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Chapter 11 related question


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As most of you know, the BSA owns over 144,000 acres in the Sanger de Cristo Mountains called Philmont Scout Ranch after the donor, Waite Philips.  You might know that there was a bad fire in the middle of the ranch a few years ago.  
 

Now, there are other fires in New Mexico that are threatening and have damaged Philmont.  As I have kept abreast of the developments, the damage has thus far not been extensive.   
 

When I check on the fires, there is a place to donate but there is these statements:

Quote

During this time of financial restructuring, we are not permitted to accept donations from the following states: California, District of Columbia, Illinois, Kansas, Mississippi, New Jersey, North Carolina, Pennsylvania, Puerto Rico, Tennessee, Virgin Islands or Wisconsin.

Can any of our more knowledgeable forum members provide some enlightenment as to why this is the case?

Thank you in advance!

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17 minutes ago, vol_scouter said:

When I check on the fires, there is a place to donate but there is these statements:

Quote

During this time of financial restructuring, we are not permitted to accept donations from the following states: California, District of Columbia, Illinois, Kansas, Mississippi, New Jersey, North Carolina, Pennsylvania, Puerto Rico, Tennessee, Virgin Islands or Wisconsin.

Can any of our more knowledgeable forum members provide some enlightenment as to why this is the case?

 

From whence cometh this excerpt? 

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@ThenNow  Sorry, in my screwy mind, it was clear where the quote lay but no one else would be able to read my mind, especially from a distance! 😂  I should have provided the reference.

This excerpt is from a webpage accessed first going to Home - Philmont Scout Ranch High Adventure- Cimarron NM (philmontscoutranch.org) and clicking in the red box near the top of the page to go to https://www.philmontscoutranch.org/cooks-peak-fire-update wherein the quote lies.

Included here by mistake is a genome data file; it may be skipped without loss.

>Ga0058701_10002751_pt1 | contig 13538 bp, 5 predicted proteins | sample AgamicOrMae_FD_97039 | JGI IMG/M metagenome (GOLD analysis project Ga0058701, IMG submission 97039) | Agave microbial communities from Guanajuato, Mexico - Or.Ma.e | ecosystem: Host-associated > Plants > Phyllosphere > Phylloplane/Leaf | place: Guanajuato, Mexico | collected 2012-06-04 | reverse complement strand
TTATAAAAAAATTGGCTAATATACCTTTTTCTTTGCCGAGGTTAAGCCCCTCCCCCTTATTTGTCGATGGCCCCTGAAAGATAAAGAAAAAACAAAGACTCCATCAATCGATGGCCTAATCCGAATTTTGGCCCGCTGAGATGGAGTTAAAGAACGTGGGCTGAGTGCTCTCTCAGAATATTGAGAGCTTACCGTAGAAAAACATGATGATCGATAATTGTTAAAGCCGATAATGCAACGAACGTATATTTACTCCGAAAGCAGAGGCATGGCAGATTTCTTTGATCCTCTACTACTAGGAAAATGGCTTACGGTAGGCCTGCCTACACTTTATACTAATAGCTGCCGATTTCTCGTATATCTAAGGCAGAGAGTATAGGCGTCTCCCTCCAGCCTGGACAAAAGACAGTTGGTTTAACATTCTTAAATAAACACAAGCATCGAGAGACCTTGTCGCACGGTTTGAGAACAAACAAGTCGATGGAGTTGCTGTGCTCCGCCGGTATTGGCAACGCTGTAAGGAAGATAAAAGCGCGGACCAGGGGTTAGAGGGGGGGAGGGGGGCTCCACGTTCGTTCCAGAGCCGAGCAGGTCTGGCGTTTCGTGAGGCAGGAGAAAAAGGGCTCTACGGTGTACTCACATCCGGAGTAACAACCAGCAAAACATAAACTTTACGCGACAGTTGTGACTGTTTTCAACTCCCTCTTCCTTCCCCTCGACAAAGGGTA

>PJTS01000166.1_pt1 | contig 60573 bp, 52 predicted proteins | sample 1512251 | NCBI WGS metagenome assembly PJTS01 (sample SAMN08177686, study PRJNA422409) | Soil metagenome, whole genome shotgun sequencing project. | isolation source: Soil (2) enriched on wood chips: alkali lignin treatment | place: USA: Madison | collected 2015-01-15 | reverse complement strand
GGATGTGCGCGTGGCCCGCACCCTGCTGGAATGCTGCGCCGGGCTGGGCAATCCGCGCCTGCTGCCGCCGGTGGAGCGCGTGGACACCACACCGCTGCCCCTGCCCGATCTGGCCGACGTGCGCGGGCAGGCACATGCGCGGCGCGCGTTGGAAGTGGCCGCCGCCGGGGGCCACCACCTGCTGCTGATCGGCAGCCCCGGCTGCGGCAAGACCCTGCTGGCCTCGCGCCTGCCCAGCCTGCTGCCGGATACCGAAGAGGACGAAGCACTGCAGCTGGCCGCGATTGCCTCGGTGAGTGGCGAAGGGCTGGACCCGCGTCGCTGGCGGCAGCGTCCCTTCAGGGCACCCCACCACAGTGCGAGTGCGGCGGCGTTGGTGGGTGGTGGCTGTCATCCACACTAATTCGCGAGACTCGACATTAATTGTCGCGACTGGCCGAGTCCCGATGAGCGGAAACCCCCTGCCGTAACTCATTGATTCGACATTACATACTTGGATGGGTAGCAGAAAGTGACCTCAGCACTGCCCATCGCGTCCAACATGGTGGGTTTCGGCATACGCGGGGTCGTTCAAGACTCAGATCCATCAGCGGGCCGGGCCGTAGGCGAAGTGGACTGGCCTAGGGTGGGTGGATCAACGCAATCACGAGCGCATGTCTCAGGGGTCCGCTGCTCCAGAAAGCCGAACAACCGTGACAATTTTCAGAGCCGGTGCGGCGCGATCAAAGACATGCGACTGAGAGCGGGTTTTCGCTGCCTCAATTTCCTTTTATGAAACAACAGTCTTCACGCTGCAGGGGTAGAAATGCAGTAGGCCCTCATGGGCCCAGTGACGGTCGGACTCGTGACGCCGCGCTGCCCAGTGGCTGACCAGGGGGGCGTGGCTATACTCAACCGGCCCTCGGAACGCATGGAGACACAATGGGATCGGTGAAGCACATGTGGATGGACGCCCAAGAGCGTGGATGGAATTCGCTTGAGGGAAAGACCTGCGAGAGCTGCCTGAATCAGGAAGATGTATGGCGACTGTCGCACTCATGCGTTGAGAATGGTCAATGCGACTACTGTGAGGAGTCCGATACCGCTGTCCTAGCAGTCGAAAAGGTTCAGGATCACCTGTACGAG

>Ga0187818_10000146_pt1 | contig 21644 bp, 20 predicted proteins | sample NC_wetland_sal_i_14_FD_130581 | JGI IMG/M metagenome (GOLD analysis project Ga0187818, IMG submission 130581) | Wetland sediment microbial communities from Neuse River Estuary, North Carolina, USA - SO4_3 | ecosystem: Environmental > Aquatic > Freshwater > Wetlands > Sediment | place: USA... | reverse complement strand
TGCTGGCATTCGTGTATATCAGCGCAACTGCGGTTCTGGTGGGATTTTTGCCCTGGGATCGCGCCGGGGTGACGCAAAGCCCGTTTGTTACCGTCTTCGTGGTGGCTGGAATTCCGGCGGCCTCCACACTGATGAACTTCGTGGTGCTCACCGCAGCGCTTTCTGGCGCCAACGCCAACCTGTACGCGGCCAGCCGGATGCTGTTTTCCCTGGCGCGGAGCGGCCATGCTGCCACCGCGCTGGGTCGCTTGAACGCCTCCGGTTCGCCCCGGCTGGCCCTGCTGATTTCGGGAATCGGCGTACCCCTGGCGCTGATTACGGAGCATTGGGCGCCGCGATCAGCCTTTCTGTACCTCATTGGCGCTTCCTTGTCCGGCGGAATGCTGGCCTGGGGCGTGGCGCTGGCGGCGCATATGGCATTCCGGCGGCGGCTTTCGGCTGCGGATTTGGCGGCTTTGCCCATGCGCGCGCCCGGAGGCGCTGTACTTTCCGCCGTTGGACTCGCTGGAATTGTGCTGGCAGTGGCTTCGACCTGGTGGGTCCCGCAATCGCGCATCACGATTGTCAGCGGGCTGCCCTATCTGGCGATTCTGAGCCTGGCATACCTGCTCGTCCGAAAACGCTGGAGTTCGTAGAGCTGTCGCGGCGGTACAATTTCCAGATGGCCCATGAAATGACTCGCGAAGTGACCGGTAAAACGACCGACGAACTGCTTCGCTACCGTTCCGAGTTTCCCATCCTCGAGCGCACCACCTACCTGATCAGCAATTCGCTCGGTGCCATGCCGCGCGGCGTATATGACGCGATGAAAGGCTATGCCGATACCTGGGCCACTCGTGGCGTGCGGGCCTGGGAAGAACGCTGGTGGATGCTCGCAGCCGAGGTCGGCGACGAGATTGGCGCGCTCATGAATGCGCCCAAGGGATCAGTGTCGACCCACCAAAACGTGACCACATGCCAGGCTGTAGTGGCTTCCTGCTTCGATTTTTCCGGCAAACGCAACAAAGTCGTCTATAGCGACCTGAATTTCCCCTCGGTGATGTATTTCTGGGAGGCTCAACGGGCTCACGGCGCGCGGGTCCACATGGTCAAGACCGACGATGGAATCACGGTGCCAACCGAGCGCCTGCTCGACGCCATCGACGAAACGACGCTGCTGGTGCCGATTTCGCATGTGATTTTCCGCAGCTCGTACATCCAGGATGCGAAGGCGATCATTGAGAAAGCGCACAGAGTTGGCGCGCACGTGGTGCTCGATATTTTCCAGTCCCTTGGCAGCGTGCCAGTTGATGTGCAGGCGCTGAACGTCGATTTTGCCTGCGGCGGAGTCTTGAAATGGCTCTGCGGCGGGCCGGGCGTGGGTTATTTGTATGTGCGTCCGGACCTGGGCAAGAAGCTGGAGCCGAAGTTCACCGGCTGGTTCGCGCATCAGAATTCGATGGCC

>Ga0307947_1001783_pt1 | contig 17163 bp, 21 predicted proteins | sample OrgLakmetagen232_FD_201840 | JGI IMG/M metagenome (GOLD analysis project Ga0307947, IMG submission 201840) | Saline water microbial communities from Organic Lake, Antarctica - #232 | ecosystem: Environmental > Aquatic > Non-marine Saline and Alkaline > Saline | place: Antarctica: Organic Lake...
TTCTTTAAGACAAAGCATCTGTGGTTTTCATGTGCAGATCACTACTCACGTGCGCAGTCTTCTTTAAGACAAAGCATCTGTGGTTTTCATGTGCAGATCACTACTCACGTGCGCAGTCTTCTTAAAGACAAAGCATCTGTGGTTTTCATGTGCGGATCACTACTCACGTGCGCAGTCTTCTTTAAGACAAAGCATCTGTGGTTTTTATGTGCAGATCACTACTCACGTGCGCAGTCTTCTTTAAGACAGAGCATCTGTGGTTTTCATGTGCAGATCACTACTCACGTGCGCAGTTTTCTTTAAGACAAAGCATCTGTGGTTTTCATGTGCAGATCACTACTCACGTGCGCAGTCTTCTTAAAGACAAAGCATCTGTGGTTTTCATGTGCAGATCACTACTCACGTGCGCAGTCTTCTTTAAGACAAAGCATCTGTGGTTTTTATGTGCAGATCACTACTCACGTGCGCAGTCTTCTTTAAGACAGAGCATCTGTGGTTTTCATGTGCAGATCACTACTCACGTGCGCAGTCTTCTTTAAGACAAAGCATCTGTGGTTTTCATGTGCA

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So...we have an organization in dire financial straits...that is prohibited from accepting donations?

'The law, in its majestic equality, forbids the rich as well as the poor to sleep under bridges, to beg in the streets, and to steal bread." --Anatole France

"My cup runneth over with love-of-the-law." --Me

Common sense may not yet be dead, but it is in a coma and on life support. I met with the family yesterday, Truth, Decency, and Reason, and expressed my concern. They are hopeful, but also resigned. (Part of this paragraph sort of a paraphrase from an article I found on the web.)

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3 hours ago, SiouxRanger said:

So...we have an organization in dire financial straits...that is prohibited from accepting donations?

Is it a money handling law that the money would never reach Philmont?   First has to go thru bankruptcy court?  

Or is it a truth in advertising law to prevent fraud by misleading donors giving money to a bankrupt non-profit?  ... i.e. if you are in bankruptcy proceedings, you should not pretend that business will continue.  That's fraud or not fully truthful.

 

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On 5/14/2022 at 8:50 AM, fred8033 said:

Is it a money handling law that the money would never reach Philmont?   First has to go thru bankruptcy court?  

Or is it a truth in advertising law to prevent fraud by misleading donors giving money to a bankrupt non-profit?  ... i.e. if you are in bankruptcy proceedings, you should not pretend that business will continue.  That's fraud or not fully truthful.

 

Well, I just don't know.  It is a puzzle.

National has a Federal Charter, and only a couple of organizations are chartered Federally.  I think that means that it need not incorporate in some state and then qualify to do business in the other 49 states annually.

I don't know if it is a Federally chartered not-for-profit, but I suspect so..

And I also don't know if there is a Federal Not-For-Profit statute which regulates its operations.  States have not-for-profit corporation statutes.

Normally, when the Federal Government enacts a law within its Constitutional authority, it pre-empts state laws on the same matter. That is, state laws that are pre-empted are no longer valid.

Bankruptcy law, for example, has pre-empted state law, so there is only Federal bankruptcy law. National, being in bankruptcy, one would think that bankruptcy law would control on all matters and pre-empt state law on all matters touching on finances.

That all being rather uncertain, it gets us to the conundrum:  National clearly believes that it is prohibited from accepting donations from residents of specific states.

My best guess, being only that, is that some states have laws restricting not-for-profits from accepting donations if in bankruptcy. Such a law would probably avoid the pre-emption doctrine, unless the Bankruptcy law permitted not-for-profits to accept donations and then I think National could accept donations from residents of every state.

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